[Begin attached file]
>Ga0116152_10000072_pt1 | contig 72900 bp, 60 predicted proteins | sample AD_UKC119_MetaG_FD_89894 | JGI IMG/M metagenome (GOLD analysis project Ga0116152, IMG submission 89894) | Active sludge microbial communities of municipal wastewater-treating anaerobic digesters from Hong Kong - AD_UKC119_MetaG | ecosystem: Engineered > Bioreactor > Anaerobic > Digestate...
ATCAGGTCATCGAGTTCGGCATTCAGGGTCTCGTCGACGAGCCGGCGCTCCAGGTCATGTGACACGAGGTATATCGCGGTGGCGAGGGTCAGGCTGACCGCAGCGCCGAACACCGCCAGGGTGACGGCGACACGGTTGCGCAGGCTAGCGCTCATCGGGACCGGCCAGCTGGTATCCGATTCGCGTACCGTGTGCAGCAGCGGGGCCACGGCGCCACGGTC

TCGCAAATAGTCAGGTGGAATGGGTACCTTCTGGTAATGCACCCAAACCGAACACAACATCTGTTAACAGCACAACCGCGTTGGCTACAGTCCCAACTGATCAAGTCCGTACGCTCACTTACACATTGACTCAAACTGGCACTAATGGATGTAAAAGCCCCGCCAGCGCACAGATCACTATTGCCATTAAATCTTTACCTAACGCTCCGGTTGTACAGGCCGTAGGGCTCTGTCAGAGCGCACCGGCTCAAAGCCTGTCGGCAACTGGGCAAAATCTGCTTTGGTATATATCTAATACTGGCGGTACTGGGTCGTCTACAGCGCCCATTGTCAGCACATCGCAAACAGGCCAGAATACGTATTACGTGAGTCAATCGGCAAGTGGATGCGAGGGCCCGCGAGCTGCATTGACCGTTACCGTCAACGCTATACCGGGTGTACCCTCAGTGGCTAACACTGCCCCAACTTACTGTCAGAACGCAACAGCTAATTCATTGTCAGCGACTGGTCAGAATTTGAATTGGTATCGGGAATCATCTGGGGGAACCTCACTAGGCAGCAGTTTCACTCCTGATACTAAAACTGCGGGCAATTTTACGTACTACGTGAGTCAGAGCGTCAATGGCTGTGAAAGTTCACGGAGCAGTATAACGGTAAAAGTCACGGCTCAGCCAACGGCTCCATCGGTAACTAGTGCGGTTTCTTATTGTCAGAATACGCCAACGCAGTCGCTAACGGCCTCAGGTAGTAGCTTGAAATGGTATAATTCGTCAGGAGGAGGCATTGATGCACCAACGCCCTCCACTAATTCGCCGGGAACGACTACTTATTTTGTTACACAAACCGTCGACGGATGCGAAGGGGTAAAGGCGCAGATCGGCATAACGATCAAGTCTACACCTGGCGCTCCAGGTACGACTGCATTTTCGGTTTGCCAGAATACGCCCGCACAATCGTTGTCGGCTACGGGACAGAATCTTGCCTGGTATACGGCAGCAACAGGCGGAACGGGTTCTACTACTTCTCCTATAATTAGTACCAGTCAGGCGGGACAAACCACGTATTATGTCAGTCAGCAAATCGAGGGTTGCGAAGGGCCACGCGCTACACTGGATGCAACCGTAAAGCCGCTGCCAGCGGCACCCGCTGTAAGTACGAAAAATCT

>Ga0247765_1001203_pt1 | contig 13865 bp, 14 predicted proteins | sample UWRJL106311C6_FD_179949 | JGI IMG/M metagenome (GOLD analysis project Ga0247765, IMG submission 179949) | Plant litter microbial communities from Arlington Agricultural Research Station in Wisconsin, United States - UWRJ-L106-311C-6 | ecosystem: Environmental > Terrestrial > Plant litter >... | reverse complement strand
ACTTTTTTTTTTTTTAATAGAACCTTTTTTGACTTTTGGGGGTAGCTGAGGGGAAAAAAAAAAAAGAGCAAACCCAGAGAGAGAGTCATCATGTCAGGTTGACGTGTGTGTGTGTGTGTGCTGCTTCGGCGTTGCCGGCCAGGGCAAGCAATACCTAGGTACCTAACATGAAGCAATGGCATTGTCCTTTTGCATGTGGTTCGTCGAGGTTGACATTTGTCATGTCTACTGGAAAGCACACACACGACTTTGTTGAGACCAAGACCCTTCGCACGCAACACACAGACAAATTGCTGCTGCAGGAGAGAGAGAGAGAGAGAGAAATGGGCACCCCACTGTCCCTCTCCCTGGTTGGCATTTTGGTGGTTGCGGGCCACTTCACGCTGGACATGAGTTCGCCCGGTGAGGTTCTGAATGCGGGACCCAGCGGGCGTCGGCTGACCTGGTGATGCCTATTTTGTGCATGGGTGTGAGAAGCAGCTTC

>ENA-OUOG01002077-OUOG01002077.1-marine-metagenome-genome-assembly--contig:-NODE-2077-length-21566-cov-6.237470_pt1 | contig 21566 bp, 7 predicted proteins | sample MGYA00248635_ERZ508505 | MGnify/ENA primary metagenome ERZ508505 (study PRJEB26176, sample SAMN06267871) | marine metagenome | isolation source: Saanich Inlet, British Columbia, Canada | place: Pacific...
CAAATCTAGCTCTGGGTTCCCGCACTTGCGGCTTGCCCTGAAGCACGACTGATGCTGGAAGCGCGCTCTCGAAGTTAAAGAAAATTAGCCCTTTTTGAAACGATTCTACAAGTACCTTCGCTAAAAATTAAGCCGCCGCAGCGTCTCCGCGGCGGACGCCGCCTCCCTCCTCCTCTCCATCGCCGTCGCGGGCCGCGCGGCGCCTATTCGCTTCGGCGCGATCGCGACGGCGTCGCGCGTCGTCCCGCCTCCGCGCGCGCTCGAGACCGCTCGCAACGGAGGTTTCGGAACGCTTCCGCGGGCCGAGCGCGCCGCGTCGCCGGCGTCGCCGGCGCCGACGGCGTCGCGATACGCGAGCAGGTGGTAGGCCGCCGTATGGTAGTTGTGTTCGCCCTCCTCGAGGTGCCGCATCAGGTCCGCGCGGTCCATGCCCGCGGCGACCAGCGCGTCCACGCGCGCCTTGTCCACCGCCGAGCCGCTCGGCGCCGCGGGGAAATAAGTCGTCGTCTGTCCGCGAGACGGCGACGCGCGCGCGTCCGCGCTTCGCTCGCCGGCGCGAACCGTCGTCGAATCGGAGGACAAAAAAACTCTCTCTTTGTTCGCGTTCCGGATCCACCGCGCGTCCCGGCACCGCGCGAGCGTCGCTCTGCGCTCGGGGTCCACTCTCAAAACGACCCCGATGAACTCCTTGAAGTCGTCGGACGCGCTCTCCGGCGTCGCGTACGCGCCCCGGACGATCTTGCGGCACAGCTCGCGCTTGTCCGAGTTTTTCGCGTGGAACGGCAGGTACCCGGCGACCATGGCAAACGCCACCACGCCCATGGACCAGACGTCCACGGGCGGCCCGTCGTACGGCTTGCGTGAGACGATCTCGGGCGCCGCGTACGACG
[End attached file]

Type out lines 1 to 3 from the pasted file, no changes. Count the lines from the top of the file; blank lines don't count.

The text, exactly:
>Ga0116152_10000072_pt1 | contig 72900 bp, 60 predicted proteins | sample AD_UKC119_MetaG_FD_89894 | JGI IMG/M metagenome (GOLD analysis project Ga0116152, IMG submission 89894) | Active sludge microbial communities of municipal wastewater-treating anaerobic digesters from Hong Kong - AD_UKC119_MetaG | ecosystem: Engineered > Bioreactor > Anaerobic > Digestate...
ATCAGGTCATCGAGTTCGGCATTCAGGGTCTCGTCGACGAGCCGGCGCTCCAGGTCATGTGACACGAGGTATATCGCGGTGGCGAGGGTCAGGCTGACCGCAGCGCCGAACACCGCCAGGGTGACGGCGACACGGTTGCGCAGGCTAGCGCTCATCGGGACCGGCCAGCTGGTATCCGATTCGCGTACCGTGTGCAGCAGCGGGGCCACGGCGCCACGGTC

TCGCAAATAGTCAGGTGGAATGGGTACCTTCTGGTAATGCACCCAAACCGAACACAACATCTGTTAACAGCACAACCGCGTTGGCTACAGTCCCAACTGATCAAGTCCGTACGCTCACTTACACATTGACTCAAACTGGCACTAATGGATGTAAAAGCCCCGCCAGCGCACAGATCACTATTGCCATTAAATCTTTACCTAACGCTCCGGTTGTACAGGCCGTAGGGCTCTGTCAGAGCGCACCGGCTCAAAGCCTGTCGGCAACTGGGCAAAATCTGCTTTGGTATATATCTAATACTGGCGGTACTGGGTCGTCTACAGCGCCCATTGTCAGCACATCGCAAACAGGCCAGAATACGTATTACGTGAGTCAATCGGCAAGTGGATGCGAGGGCCCGCGAGCTGCATTGACCGTTACCGTCAACGCTATACCGGGTGTACCCTCAGTGGCTAACACTGCCCCAACTTACTGTCAGAACGCAACAGCTAATTCATTGTCAGCGACTGGTCAGAATTTGAATTGGTATCGGGAATCATCTGGGGGAACCTCACTAGGCAGCAGTTTCACTCCTGATACTAAAACTGCGGGCAATTTTACGTACTACGTGAGTCAGAGCGTCAATGGCTGTGAAAGTTCACGGAGCAGTATAACGGTAAAAGTCACGGCTCAGCCAACGGCTCCATCGGTAACTAGTGCGGTTTCTTATTGTCAGAATACGCCAACGCAGTCGCTAACGGCCTCAGGTAGTAGCTTGAAATGGTATAATTCGTCAGGAGGAGGCATTGATGCACCAACGCCCTCCACTAATTCGCCGGGAACGACTACTTATTTTGTTACACAAACCGTCGACGGATGCGAAGGGGTAAAGGCGCAGATCGGCATAACGATCAAGTCTACACCTGGCGCTCCAGGTACGACTGCATTTTCGGTTTGCCAGAATACGCCCGCACAATCGTTGTCGGCTACGGGACAGAATCTTGCCTGGTATACGGCAGCAACAGGCGGAACGGGTTCTACTACTTCTCCTATAATTAGTACCAGTCAGGCGGGACAAACCACGTATTATGTCAGTCAGCAAATCGAGGGTTGCGAAGGGCCACGCGCTACACTGGATGCAACCGTAAAGCCGCTGCCAGCGGCACCCGCTGTAAGTACGAAAAATCT